Published or updated October 29, 2013. If you enjoyed this article, subscribe to the RSS feed or receive daily emails. Follow @ConsumerismComm on Twitter and visit our Facebook page for more updates.

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About the author

Luke Landes is the founder of Consumerism Commentary. He has been blogging and writing for the internet since 1995 and has been building online communities since 1991. Find out more about Luke Landes and follow him on Twitter. View all articles by .

{ 9 comments… read them below or add one }

avatar qixx ♦1,895 (Half-Dollar)

Looks like you are about one payment away from one less debt in the car loan.

@Neal
Does “Naked With Cash in this first year” mean the series is likely to continue into the new year?

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avatar Luke Landes ♦127,535 (Platinum)

Qixx,

That’s my comment, not Neal’s. I’m considering what to do with Naked With Cash next year. I’m thinking about seeking new participants and coming up with a better process.

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avatar Brad

Perhaps I missed it somewhere, but if you have a 20 year term life insurance policy, why would you also pay for a whole life policy? I get it that they have some savings built into them, but I’d highly recommend cashing it out, or canceling it, and using the premiums for paying off some of your debt. I don’t see the point…

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avatar Edward

I agree with @qixx. Focus everything you have and (even though I’m not a Ramsian), debt snowball that car payment sucka off the balance sheets for next month. That’ll psychologically help a lot. ….Oh, and looks like you knocked $100 off your credit card (well done!), but maybe you should freeze that in a Tupperware container full of pee and hide it at back of your freezer so you don’t touch it for a long, long awhile. $2000 is way too much to carry on a credit card month-to-month. You want it at a level where it’s easily paid off in full every month.

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avatar LastDollar

thanks everyone. Yes- just paid off the car today. So that is done.

I’ve done the debt snowball a few times, gotten close to getting out of debt, and then emergencies pop up and I end up right back in the hole.

I would love to have an emergency fund. But I’m honestly not spending money on anything but living expenses (kids tuition, medical expenses, mortgage, utilities, debts, groceries, insurance, fuel). If I spend a random $20 a month on “unnecessary” stuff, that’s a splurge. So not sure where the money is going to come from to save. If I save before I pay living expenses and debts… well I already rotate which bills are paid late and which ones are on time because I don’t actually make enough each month to pay my necessary expenses before they are due.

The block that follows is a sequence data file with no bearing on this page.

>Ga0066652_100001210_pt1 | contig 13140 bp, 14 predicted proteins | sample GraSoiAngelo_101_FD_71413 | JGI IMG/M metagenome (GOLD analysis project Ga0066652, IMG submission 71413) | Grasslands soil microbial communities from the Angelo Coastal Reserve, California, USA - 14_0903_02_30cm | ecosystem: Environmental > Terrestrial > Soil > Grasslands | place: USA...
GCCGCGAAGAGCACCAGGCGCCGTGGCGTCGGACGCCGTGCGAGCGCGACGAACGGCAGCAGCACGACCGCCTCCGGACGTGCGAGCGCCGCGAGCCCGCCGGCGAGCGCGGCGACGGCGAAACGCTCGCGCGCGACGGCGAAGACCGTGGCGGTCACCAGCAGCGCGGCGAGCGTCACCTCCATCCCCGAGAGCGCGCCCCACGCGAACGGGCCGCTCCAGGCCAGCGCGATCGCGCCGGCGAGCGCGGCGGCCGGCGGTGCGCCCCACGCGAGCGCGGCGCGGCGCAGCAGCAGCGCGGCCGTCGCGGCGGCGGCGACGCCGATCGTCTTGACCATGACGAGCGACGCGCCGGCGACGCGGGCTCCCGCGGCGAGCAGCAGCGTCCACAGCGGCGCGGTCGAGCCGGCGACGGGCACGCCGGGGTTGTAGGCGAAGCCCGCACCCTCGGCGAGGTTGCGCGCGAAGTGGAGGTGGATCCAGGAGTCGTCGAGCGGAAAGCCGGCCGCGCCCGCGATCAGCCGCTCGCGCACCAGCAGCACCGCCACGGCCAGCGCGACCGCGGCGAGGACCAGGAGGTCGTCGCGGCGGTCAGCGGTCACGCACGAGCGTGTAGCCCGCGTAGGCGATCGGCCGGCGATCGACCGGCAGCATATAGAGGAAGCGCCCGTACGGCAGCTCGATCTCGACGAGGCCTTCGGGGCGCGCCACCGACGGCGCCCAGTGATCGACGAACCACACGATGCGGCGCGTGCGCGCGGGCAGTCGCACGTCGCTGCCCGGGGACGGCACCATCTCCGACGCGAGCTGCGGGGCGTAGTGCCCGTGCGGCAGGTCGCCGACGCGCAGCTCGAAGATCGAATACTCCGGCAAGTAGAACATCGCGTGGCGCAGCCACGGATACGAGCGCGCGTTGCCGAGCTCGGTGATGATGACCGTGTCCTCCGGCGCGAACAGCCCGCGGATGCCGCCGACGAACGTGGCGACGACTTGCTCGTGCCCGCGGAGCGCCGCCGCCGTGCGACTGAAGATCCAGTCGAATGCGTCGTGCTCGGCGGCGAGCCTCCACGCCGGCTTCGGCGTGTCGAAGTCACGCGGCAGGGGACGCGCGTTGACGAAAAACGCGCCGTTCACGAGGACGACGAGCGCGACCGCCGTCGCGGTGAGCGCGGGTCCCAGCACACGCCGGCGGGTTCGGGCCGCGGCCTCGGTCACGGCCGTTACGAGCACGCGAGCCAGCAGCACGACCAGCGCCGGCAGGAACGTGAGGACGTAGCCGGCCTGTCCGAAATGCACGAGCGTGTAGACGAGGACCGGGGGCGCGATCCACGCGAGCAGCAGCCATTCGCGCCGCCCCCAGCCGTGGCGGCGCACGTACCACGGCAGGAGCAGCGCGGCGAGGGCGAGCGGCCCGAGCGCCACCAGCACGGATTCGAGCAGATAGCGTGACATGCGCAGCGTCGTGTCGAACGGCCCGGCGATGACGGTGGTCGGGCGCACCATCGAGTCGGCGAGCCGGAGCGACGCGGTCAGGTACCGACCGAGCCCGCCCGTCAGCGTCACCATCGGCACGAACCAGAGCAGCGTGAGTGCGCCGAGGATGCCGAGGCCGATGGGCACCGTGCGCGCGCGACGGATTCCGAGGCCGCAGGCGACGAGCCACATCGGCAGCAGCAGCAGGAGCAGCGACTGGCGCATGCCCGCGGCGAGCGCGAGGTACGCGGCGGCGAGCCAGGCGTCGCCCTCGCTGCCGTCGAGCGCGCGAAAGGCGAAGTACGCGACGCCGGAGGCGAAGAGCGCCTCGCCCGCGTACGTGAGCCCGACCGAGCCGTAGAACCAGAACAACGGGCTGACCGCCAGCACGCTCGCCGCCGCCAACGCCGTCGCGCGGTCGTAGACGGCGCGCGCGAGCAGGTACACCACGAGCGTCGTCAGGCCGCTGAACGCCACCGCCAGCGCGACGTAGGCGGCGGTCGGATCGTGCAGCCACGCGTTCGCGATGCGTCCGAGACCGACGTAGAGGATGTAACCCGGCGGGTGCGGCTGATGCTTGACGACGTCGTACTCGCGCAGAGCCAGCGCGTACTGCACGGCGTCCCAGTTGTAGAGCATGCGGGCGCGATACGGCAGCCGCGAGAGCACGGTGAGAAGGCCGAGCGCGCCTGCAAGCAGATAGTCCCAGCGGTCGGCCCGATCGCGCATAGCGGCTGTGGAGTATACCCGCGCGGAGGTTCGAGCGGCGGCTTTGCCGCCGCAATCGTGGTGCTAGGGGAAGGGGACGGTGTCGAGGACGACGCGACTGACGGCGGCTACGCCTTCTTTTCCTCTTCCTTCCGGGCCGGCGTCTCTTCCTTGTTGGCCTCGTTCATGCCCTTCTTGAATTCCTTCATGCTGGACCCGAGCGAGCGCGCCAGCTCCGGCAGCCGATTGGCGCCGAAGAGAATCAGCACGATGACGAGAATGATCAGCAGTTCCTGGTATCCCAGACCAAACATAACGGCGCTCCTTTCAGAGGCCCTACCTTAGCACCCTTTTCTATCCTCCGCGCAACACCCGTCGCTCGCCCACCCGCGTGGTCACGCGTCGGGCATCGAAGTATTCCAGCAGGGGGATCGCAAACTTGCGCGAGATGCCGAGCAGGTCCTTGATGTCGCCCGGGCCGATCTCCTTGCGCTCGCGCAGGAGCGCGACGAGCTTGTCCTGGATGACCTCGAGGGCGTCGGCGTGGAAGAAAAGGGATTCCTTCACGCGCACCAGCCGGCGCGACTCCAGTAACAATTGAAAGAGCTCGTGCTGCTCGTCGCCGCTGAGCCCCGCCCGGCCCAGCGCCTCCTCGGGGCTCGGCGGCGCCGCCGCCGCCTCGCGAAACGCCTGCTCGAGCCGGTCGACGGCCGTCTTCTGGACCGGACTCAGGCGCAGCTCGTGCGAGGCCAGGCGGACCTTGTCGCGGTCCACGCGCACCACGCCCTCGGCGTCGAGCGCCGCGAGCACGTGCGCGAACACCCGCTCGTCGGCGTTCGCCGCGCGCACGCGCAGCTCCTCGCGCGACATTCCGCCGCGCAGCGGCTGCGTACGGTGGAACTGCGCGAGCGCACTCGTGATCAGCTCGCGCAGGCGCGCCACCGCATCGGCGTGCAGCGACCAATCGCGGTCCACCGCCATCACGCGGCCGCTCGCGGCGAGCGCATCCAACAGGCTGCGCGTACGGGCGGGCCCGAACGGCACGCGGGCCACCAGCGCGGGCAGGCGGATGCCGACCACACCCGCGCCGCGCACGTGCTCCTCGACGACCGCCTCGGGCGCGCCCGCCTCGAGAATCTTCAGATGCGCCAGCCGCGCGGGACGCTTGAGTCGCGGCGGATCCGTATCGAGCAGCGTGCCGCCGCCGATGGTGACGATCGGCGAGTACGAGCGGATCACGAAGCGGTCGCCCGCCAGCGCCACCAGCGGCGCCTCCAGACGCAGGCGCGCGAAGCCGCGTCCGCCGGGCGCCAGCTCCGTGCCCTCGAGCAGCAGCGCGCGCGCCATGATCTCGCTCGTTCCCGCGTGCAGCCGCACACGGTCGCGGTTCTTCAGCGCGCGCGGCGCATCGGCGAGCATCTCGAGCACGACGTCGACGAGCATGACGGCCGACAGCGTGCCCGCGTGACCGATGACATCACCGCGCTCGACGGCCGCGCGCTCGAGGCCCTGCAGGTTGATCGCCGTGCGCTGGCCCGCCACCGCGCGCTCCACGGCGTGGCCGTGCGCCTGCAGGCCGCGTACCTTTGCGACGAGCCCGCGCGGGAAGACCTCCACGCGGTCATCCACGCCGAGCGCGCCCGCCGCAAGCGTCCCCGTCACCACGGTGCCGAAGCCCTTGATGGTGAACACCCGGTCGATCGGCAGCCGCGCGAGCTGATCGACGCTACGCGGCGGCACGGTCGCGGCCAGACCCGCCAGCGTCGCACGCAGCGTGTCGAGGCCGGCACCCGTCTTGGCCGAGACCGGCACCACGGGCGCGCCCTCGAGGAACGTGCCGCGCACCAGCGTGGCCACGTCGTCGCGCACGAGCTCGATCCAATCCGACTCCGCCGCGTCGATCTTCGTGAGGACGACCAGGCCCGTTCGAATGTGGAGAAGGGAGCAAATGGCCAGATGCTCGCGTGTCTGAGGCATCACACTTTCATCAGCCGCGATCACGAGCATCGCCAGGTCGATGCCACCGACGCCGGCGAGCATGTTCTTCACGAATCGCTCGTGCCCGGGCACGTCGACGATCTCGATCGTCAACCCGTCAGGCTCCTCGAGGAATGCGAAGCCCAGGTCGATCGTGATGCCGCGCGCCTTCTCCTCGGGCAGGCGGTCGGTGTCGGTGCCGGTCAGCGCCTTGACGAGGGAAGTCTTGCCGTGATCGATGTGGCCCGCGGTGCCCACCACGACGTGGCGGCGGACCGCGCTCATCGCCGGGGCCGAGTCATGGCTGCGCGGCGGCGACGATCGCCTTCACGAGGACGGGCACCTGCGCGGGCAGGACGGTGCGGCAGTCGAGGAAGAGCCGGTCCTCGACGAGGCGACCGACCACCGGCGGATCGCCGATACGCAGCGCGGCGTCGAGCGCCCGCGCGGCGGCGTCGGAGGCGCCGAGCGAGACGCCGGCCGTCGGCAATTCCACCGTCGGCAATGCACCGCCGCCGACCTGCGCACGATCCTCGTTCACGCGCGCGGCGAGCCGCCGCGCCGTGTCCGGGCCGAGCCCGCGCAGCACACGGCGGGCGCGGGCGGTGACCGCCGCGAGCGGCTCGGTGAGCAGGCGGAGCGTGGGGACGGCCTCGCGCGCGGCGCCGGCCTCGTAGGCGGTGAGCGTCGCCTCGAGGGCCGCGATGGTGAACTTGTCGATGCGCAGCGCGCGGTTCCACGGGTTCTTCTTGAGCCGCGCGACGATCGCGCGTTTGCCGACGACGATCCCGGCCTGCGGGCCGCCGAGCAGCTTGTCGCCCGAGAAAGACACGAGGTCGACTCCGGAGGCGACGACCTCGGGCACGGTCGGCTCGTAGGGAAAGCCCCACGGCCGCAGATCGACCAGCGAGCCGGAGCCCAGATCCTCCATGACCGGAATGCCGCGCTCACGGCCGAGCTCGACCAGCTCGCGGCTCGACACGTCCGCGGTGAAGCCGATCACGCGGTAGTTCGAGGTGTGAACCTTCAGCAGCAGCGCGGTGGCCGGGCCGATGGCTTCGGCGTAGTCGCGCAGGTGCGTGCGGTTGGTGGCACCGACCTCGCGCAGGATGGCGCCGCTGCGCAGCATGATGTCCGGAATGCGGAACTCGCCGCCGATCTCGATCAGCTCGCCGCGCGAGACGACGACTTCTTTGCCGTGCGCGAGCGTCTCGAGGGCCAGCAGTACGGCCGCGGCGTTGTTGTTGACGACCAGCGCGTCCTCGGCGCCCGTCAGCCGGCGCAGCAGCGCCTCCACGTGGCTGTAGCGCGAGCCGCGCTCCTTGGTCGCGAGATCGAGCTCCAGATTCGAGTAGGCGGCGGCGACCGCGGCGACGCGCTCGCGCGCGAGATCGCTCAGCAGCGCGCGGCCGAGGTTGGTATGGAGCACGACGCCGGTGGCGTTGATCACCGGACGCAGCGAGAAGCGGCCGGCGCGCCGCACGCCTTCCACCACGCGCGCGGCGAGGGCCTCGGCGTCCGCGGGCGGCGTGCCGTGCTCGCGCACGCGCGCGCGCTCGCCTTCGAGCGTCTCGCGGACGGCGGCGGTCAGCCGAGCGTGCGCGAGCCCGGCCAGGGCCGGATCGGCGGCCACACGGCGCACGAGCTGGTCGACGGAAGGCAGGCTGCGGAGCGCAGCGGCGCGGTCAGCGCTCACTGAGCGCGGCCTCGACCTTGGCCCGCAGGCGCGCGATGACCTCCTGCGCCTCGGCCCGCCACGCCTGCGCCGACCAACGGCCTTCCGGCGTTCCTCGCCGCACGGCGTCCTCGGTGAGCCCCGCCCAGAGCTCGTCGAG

I got the whole life policy when I was a teenager and worked at an insurance company part time. It was cheap. It seemed like a good idea. I’ve already borrowed against it so there is no value to take out of it.

I rarely use the credit cards I have at this point – they’re just old debts that haven’t been paid off and they grow at times because I don’t always have the money in time to make the payments. So then I get hit with late fees. When I happen to have a slight increase in income one month, I pay toward credit cards. but since I can’t do that consistently, I don’t make much progress.

I have a very good understanding of my situation. It sucks, but I think I’m surviving well considering how challenging it is. I really do feel like I’m doing everything I possibly can to overcome it. I need to increase income, I need to do it from my home office, (as I previously described paying child care and commuting eats into anything I’d make working in the real world, I’ve run the numbers repeatedly and even attempted a “real job” but it cost me money to go to it after all was said and done) and it has to be an income increase because I’ve already reduced expenses as far as I can. Or … maybe I just need a sugar daddy.

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avatar qixx ♦1,895 (Half-Dollar)

Congratulations on now owning you car outright. It is a great feeling.

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avatar Luke Landes ♦127,535 (Platinum)

LD,

That’s awesome! The car payment is gone! So happy to hear that. One less thing to worry about, and I hope you did some kind of dance of joy for that. I hope you’re able to keep the car for a nice, long time and avoid new car payments!

I hear you on the difficulty — or impossibility — of building that emergency fund. But as you’ve seen, without it, emergencies happen, and just when you have freedom from debt in your sights, boom. I’m hoping that some of your business developments help you out later this year and give you what you need to start moving forward.

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avatar Dan

Congratulation’s on paying off your car.

How about continuing to paying this car payment but it gets saved to an emergency fund. At least save for six months to an emergency fund and then save it for another bill in that will come done in the near future, like those taxes or for next years car insurance. Or for Christmas next year. But, regardles, start that emergency fund right away.

Once again, congratulatios on playing off the car.

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avatar DonnaFreedman ♦90 (Newbie)

LastDollar: If you earn less than $40,000 per year you may be eligible for $50,000 worth of free life insurance through Mass Mutual’s “LifeBridge” program. The money can be used only to educate your kids if you die.
Sign up here:
http://www.massmutual.com/mmfg/pdf/lifebridge_eligibility.pdf
Good luck! And here’s hoping you never need it.